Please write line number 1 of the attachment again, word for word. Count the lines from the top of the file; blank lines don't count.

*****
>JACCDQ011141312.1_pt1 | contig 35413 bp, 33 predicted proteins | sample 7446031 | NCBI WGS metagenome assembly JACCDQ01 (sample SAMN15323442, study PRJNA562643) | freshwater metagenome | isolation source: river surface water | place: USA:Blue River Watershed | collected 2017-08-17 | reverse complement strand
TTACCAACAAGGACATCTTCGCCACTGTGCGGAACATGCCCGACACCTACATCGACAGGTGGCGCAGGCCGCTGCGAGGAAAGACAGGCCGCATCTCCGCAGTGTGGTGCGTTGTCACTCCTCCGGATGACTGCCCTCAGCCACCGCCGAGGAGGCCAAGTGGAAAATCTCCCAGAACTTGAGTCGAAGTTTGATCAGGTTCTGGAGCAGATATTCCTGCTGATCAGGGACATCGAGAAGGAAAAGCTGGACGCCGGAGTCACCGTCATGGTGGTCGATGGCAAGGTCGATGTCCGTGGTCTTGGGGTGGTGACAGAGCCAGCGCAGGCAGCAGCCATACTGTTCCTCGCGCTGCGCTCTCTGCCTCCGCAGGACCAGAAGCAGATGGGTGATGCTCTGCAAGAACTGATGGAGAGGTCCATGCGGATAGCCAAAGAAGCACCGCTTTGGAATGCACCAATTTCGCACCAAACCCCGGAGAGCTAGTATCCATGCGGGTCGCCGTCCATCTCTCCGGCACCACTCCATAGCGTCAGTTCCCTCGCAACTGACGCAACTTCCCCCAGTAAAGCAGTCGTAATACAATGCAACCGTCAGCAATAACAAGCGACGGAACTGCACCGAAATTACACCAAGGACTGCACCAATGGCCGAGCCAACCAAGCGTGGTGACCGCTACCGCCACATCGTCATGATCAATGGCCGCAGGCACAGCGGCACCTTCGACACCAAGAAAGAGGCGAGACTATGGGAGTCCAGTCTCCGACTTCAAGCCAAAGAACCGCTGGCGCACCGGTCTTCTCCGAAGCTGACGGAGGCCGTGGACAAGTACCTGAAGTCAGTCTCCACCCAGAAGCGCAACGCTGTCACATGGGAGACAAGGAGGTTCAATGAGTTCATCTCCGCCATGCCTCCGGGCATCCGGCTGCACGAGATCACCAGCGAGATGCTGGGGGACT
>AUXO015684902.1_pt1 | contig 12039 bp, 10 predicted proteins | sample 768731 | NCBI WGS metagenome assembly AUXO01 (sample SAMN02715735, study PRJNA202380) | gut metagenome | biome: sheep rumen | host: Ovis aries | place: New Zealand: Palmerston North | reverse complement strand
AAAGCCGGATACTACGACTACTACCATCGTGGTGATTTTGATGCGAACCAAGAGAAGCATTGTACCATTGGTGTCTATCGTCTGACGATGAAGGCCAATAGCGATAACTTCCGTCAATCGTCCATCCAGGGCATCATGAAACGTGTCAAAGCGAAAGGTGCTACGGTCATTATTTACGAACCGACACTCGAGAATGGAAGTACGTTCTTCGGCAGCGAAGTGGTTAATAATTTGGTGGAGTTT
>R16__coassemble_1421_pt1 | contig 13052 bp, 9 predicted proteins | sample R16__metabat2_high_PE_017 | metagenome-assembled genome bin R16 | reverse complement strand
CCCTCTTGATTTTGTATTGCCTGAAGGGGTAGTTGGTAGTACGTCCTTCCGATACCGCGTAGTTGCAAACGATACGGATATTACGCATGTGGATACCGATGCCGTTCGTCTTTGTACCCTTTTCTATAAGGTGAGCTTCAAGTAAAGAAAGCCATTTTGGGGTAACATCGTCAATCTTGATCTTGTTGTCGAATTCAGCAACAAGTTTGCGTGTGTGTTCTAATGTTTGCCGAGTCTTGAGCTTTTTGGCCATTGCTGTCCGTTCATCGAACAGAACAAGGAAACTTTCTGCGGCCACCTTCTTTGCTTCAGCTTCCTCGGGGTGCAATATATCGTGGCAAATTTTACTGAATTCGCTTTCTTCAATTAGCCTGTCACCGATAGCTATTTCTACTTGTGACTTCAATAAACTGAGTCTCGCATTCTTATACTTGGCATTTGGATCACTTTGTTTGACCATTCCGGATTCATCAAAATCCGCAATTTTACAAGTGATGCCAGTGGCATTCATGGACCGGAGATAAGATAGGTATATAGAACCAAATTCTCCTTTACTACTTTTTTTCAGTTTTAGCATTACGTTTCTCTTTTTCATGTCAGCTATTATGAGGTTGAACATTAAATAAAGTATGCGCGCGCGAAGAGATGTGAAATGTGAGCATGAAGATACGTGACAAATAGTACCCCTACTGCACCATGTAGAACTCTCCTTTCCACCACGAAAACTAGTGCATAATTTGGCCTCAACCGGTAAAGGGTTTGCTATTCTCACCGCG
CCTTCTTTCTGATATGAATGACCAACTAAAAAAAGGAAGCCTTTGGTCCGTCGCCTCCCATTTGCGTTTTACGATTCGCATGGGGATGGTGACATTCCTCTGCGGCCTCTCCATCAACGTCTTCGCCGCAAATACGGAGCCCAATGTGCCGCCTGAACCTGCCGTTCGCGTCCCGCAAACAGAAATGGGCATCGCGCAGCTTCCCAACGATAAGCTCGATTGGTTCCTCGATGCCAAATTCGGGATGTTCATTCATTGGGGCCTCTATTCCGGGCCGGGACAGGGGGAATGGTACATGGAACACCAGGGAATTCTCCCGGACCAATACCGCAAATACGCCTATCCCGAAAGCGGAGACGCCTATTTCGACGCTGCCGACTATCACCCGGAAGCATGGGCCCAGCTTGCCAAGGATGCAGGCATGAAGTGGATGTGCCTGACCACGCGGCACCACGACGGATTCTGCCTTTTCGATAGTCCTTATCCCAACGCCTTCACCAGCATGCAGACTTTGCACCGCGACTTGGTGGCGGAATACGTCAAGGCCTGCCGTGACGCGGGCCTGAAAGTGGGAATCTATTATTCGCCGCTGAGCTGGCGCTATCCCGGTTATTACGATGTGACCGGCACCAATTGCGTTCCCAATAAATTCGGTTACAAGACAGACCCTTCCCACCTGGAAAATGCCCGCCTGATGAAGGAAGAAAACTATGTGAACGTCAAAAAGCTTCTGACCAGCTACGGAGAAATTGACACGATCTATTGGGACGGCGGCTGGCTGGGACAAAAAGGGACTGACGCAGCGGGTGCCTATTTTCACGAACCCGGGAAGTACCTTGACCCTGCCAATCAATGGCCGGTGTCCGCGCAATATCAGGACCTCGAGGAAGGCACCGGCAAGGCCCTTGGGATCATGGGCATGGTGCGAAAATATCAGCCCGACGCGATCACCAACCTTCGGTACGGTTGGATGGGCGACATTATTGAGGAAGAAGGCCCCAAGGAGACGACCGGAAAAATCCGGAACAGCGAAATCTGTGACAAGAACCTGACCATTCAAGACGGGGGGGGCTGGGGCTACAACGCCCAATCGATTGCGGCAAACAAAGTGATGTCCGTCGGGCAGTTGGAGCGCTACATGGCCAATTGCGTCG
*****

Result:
>JACCDQ011141312.1_pt1 | contig 35413 bp, 33 predicted proteins | sample 7446031 | NCBI WGS metagenome assembly JACCDQ01 (sample SAMN15323442, study PRJNA562643) | freshwater metagenome | isolation source: river surface water | place: USA:Blue River Watershed | collected 2017-08-17 | reverse complement strand